The before and after photos of the work accomplished in this project are incredible. When the doors of the church are open anyone may go in at no cost and in fact there is no place to even leave a donation. It was declared an historical monument in 1985.

The concert, performed by renowned Olivier Charlier, was beautiful and the setting simply intensified the experience. Click here to visit his site and actually hear him playing.

I’m certain Les Amis de Saint-Bernardin feel proud and satisfied by their efforts. We stand in awe. It’s wonderful what friends can do.

Have you worked on any special projects with friends of yours? It would be great to hear your experiences.

Have you forgotten to serve something special to your friends when they were over for a meal? Please leave a comment below and tell me I’m not alone!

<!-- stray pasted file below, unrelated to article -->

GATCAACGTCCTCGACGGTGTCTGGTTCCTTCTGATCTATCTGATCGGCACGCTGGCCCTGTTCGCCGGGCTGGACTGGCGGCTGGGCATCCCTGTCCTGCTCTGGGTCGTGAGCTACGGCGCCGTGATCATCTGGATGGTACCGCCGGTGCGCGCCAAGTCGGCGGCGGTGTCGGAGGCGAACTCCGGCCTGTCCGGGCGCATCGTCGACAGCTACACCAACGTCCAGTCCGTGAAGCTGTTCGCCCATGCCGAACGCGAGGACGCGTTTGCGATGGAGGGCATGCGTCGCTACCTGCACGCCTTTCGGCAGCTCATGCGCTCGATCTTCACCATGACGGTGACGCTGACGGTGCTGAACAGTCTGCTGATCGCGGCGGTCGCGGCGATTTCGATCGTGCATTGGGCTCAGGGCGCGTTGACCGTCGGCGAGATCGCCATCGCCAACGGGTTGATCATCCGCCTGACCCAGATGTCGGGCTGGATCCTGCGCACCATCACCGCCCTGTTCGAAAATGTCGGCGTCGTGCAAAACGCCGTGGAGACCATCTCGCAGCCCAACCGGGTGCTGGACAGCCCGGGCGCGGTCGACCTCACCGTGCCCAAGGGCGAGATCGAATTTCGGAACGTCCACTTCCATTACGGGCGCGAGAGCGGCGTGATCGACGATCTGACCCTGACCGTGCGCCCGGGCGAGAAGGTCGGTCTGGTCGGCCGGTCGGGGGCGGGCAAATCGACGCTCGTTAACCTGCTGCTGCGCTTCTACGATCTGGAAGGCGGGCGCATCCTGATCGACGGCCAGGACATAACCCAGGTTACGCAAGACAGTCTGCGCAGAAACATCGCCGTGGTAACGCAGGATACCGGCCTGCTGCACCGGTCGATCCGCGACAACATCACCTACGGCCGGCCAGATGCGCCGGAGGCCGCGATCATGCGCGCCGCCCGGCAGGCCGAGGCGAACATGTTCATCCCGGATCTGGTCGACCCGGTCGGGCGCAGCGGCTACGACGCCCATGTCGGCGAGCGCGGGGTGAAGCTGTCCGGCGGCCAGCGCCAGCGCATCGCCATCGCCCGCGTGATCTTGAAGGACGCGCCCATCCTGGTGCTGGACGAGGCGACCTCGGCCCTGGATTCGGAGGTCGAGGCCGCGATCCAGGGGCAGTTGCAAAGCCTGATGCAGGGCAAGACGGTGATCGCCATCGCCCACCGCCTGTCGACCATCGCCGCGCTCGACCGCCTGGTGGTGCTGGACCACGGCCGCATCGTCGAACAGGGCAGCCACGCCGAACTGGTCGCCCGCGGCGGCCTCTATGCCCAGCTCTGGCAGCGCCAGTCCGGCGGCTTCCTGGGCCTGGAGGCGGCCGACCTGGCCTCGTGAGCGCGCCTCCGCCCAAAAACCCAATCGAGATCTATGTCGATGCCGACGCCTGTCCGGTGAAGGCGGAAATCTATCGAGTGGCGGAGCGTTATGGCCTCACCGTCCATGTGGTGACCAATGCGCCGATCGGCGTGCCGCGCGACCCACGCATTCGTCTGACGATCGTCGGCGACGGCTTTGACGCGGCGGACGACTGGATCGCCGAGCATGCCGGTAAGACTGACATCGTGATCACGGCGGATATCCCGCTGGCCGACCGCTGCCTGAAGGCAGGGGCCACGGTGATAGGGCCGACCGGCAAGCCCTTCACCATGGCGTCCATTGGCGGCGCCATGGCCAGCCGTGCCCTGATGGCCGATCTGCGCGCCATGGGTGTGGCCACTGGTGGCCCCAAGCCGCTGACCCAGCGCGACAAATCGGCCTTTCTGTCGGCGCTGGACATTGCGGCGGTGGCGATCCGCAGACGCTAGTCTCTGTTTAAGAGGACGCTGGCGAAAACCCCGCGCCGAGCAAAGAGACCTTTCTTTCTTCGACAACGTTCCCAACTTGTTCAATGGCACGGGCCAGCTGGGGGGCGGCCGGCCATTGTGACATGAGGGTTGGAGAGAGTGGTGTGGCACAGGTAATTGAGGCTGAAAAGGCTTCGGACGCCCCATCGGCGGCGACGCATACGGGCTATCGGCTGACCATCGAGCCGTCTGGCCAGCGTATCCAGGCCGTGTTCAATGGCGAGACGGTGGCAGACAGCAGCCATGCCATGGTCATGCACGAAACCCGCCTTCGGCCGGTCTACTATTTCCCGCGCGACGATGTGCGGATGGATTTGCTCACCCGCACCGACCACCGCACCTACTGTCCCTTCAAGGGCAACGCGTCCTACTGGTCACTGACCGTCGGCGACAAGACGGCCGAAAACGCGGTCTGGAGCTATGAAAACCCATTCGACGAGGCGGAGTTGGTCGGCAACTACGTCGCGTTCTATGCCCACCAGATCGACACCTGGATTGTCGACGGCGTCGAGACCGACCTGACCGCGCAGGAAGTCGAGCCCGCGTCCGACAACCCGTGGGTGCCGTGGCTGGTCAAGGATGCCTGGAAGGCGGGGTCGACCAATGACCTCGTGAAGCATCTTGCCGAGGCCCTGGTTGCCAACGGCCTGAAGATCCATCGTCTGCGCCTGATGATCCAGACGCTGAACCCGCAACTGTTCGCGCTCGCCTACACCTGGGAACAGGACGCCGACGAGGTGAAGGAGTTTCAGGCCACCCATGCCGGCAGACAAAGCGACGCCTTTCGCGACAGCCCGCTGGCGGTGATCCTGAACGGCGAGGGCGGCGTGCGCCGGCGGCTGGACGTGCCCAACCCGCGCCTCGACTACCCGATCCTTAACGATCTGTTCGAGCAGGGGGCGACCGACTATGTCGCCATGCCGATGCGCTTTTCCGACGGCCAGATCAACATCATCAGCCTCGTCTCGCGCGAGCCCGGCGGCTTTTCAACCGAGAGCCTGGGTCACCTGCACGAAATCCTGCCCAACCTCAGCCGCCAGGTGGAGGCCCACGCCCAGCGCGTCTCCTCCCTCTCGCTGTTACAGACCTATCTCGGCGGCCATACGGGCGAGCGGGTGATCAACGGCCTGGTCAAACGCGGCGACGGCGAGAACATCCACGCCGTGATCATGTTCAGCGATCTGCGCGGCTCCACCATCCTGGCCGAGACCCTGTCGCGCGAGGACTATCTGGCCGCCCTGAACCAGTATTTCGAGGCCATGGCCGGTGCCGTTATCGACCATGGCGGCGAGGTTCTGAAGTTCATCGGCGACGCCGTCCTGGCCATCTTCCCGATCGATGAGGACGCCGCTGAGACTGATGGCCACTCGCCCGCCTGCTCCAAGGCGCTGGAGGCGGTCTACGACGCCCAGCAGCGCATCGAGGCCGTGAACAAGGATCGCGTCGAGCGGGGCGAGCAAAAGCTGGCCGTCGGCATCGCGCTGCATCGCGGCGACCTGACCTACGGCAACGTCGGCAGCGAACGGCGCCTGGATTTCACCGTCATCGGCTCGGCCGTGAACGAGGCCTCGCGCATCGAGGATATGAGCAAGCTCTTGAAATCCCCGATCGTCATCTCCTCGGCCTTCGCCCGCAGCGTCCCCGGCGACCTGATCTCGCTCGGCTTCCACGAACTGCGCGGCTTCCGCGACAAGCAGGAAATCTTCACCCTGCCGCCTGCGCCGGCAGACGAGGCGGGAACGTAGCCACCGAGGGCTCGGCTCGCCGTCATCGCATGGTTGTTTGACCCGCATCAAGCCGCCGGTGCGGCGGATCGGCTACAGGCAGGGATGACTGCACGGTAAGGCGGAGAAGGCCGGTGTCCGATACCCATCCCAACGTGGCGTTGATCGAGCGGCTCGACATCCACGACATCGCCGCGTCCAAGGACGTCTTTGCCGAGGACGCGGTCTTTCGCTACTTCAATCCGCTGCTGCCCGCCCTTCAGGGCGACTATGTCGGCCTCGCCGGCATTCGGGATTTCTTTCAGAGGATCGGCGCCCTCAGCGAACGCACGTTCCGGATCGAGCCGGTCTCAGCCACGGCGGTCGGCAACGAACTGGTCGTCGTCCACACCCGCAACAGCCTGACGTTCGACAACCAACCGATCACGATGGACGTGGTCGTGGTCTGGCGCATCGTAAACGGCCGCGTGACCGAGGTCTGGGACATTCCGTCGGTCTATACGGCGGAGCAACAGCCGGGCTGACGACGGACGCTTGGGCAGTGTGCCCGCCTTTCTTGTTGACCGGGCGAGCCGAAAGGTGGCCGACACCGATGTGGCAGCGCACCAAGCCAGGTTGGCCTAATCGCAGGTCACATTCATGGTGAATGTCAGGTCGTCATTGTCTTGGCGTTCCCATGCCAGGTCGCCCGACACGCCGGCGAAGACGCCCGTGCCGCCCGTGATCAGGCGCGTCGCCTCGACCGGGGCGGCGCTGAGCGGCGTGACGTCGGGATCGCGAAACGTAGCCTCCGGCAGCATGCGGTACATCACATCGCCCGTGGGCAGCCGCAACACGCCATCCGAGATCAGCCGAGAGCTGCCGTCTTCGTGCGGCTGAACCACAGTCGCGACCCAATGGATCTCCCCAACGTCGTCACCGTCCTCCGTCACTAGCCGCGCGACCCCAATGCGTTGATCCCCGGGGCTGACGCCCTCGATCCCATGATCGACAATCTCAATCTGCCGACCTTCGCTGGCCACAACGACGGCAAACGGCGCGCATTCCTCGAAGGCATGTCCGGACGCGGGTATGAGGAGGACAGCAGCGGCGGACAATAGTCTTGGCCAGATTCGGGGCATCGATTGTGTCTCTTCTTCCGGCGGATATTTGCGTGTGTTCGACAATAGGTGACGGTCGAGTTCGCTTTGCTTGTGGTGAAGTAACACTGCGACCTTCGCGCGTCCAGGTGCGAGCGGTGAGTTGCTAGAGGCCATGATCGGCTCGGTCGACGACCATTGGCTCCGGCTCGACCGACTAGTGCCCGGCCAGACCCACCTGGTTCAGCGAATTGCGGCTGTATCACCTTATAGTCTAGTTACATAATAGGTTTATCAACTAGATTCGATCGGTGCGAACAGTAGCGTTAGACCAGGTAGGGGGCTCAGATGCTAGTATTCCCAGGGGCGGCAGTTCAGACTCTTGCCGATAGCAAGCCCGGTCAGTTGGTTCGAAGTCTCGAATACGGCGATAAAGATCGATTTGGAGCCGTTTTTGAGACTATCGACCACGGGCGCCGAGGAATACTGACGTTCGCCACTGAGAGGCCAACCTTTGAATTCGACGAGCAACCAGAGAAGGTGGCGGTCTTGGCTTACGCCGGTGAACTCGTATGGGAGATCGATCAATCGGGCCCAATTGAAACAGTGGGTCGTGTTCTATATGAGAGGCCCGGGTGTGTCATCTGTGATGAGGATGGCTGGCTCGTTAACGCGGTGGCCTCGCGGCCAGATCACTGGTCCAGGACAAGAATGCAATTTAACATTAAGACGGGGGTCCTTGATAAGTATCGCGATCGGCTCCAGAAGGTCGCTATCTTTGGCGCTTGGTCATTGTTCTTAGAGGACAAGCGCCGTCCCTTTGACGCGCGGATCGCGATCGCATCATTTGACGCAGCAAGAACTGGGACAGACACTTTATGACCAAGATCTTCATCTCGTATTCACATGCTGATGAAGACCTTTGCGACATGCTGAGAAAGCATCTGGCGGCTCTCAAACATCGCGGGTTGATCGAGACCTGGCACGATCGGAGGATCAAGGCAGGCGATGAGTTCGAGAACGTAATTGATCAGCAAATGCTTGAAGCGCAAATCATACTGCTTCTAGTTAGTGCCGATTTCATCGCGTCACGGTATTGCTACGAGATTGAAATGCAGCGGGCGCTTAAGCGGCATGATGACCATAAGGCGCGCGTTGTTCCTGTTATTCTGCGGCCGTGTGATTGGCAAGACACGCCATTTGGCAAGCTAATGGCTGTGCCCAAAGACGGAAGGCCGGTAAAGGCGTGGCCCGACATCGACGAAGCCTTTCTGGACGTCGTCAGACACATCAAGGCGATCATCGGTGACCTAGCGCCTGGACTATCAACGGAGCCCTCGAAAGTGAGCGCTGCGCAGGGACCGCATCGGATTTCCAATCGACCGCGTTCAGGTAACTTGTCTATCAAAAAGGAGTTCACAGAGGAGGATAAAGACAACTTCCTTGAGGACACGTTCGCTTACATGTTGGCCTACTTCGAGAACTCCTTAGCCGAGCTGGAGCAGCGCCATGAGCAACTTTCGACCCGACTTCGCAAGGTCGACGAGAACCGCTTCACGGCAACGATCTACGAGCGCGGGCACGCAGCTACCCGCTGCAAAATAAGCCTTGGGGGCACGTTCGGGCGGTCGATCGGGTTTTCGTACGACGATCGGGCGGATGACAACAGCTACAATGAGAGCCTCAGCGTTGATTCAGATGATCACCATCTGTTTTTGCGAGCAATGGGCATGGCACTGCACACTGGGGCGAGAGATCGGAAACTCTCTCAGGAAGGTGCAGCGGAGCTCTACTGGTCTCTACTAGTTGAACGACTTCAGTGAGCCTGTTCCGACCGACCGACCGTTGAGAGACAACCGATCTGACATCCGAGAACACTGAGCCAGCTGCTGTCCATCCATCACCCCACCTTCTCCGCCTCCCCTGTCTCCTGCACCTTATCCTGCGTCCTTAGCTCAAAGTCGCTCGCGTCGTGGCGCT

About Patricia Sands

Family, writing and travel are my passions … okay, and chocolate … and I’m seldom without a camera. I write women’s fiction and keep in touch with readers by a monthly newsletter that also has giveaways and contests. Come and join us by signing up on the right. See you there!

Comments

  1. The french pastries look fabulous and the cheeses are probably creamier and richer than anything I’ve tasted.I have forgotten to serve a planned item a few times. We get so wrapped up in, first, making everthing just right for our guests, and then wrapped up the conversation with great friends. No one notices though, except the hostess. That’s a beautiful little church. I love thinking about the history–who walked there, who sat in this chair, who touched these walls. Wonderful post, Patricia!

    • You’re right, Marcia. Our friends called and said they were so stuffed they wouldn’t have been able to eat the cheese any way! I don’t believe them though … the French always have room for cheese! LOL
      Those church doors are magic. You would love them.